9.1 Cryotherapy and electrodessication and curettage for basal cell carcinoma

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Clinical practice guidelines for keratinocyte cancer > 9.1 Cryotherapy and electrodessication and curettage for basal cell carcinoma


Certain basal cell carcinomas (BCCs) may be successfully treated by cryosurgery.

Electrodessication and curettage (EDC) is anecdotally reported to be effective for superficial BCCs on the trunk and limbs. It is useful in the treatment of BCCs on the legs of older patients as an alternative to skin grafting. Unpredictable cosmetic results restrict its use on the face to situations where the cosmetic result is not a high priority. It has the advantages of being rapid to perform, tissue conserving, and not being contraindicated in patients taking anticoagulant medication.
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Overview of evidence (non-systematic literature review)

Cryotherapy for basal cell carcinoma

Small (<2cm) superficial BCCs are ideally treated with cryotherapy if appropriate selection criteria are applied.

Patients with pale skin types are less likely to have pigmentation disturbances after treatment with cryotherapy than those with pigmented skin.

Evidence sources (cryotherapy)

No randomised controlled studies have compared cryotherapy with surgical excision or other treatment modalities in the treatment of BCC.

Many large series by specialist clinics have demonstrated cure rates with cryotherapy equivalent to those achieved with other treatment modalities.[1][2][3][4][5][6][7][8][9][10][11][12][13][14][15][16][17][18][19][20][21]

Tumour selection (cryotherapy)

Investigators emphasise the importance of careful tumour selection to achieve acceptable results.[5][15][18][22] Histological confirmation of the BCC and analysis for high-risk features is strongly recommended.[5][23][24][25]

Cryosurgery is most effective for primary well-defined lesions of non-aggressive subtypes at sites other than the head and neck.[6][7][9][10][15] Patients in whom cryotherapy can achieve equivalent outcomes to surgical excision include those with appropriately selected small (<2cm) superficial BCC and less pigmented skin types where there is a low risk of post-treatment pigmentation disturbances.

In general, cryotherapy is contraindicated for sclerosingscar-like (morphoeic) or ill-defined BCCs[5][8][9][13][18][19][26] and relatively contraindicated for high-risk facial sites such as lips, alar creases, inner canthi and periauricular regions.[15][24][27]
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Technique (cryotherapy)

Repeated freeze–thaw cycles with margins of 3–5mm are recommended.[5][15][24][28][29][30]

Thermocouple needles may be used to monitor the temperature at the base of lesions, and may be useful for thicker lesions. However, several clinical parameters correlate well with adequate-depth freeze and are more routinely employed.[24][25][27][28][29][31][32][33]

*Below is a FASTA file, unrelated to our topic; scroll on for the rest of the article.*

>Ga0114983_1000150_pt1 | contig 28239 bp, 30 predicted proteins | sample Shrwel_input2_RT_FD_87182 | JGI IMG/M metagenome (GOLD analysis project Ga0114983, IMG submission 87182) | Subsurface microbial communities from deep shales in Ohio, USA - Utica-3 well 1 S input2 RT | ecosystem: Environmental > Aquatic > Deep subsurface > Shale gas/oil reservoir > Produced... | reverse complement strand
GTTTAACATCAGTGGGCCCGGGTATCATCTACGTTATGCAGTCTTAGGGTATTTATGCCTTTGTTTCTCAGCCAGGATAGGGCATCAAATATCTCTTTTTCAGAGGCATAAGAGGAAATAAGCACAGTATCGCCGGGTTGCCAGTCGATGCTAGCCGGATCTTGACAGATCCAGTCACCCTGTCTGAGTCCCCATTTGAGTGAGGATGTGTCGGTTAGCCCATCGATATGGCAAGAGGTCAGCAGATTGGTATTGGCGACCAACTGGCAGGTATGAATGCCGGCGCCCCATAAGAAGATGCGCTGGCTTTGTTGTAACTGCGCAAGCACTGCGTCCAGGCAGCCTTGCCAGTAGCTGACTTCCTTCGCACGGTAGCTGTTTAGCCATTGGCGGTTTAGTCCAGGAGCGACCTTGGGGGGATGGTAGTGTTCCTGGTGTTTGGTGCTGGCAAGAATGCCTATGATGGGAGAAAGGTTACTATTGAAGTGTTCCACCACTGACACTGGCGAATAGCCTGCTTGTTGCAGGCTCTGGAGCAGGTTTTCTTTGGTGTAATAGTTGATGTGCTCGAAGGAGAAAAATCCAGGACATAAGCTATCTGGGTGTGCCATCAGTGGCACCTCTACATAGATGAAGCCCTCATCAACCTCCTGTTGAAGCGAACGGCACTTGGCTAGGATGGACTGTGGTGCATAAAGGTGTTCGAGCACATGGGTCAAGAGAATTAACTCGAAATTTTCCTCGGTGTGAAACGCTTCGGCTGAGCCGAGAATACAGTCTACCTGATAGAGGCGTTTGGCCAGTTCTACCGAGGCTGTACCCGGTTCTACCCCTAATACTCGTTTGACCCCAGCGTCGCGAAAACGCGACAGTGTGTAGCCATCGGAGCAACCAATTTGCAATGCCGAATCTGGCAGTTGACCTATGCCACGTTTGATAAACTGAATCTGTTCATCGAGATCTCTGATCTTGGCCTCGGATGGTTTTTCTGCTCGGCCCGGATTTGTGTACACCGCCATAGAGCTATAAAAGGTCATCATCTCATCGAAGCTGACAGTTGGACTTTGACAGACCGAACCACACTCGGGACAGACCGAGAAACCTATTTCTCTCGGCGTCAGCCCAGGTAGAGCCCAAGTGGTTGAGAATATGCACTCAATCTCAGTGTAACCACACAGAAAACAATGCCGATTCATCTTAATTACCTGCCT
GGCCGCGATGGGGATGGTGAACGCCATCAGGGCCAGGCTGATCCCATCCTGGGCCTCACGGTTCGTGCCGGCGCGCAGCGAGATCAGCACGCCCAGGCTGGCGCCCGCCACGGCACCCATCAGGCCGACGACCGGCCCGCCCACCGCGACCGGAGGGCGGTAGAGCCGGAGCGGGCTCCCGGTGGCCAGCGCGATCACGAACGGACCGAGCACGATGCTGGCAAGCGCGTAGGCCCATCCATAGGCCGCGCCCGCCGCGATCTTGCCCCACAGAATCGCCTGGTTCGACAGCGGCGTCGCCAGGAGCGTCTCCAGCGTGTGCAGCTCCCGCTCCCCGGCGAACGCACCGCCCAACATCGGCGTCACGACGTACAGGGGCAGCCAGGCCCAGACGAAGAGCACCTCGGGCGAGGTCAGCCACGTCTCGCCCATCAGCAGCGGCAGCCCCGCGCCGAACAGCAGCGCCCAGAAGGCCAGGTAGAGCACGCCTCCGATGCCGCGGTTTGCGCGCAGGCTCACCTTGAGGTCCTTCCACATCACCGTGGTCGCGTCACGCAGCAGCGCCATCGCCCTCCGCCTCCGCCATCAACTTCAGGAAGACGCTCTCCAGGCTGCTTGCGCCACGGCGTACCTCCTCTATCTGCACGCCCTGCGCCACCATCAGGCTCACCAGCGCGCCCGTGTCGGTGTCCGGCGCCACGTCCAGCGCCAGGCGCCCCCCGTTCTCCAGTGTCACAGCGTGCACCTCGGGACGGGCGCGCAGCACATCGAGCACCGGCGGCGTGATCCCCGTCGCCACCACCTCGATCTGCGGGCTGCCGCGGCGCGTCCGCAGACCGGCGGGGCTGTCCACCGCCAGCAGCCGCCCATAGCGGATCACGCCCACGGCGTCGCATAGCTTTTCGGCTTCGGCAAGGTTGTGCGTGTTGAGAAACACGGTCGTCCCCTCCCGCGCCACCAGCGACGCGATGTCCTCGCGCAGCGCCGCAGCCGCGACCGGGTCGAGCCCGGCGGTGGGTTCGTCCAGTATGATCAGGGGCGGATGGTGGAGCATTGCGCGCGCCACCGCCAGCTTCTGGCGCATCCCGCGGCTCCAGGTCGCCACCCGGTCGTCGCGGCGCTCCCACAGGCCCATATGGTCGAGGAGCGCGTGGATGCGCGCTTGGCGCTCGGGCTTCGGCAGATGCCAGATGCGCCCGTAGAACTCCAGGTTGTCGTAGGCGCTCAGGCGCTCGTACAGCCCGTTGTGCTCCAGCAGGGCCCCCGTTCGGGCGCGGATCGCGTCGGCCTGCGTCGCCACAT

Cure rates (cryotherapy)

Cure rates for BCC by cryosurgery are technique-dependent. Cure rates consistently exceed 95% in specialty clinics where optimal selection and treatment protocols are used.[1][3][4][5][6][7][9][10][12][13][15][16][18][26] Suboptimal cryotherapy technique results in unacceptably low clearance rates.[2] One extensive review of multiple series reported a 5-year recurrence rate for cryosurgery of 7.5%, which is comparable to that of other standard treatment modalities.[1]

Most large series utilise liquid nitrogen in an open-spray technique with repeated freeze-thaw cycles.[3][5][7][8][10][12][13][15][16][17][18][20][26] However, superficial BCCs have been successfully treated with single freeze-thaw cycle cryotherapy, achieving cure rates of 96%.[6][9] Thermocouple needle monitoring of the temperature produced at the base of tumours (–40°C to –60°C) may be employed.[3][7][9][10][19][20][26]

Tumour features influencing outcome (cryotherapy)

Certain microscopic features are associated with a greater depth of invasion and a higher risk of recurrence (see: Pathology).[34] Clinical features are fundamental in choosing those BCCs suitable for cryosurgery. Primary BCCs constitute the great majority of tumours treated in reported series.[1][6][7][8][9][13][15][26] In general, such tumours are well-defined and non-sclerosingscar-like (morphoeic) (morphoeic) in subtype. Most series exclude ill-defined or sclerosingscar-like (morphoeic) BCCs in their selection criteria due to unacceptably high recurrence rates.[5][8][9][13][17][18][20][21][26]

The size of a BCC also determines its response to cryosurgery. In general, the greater the diameter of a tumour, the lower the cure rate.[6][14][16][17][20][21] Recurrent BCCs respond less well to cryosurgery, with lower cure rates.[3][6] Mohs micrographic surgery is the preferred treatment for such lesions (see: Mohs micrographic surgery).[1][35]

Site criteria are also essential in selecting BCCs suitable for cryosurgery. Tumours on the trunk and limbs respond with consistently high cure rates of greater than 97%.[7][10][15]

Less optimal results are achieved for sites on the head and neck,[2][3][4][6][14][17][19][20] although acceptable cure rates have been reported for selective cancers in specialist clinics with significant cryotherapy experience.[7][8][12][13][15][18][21][26]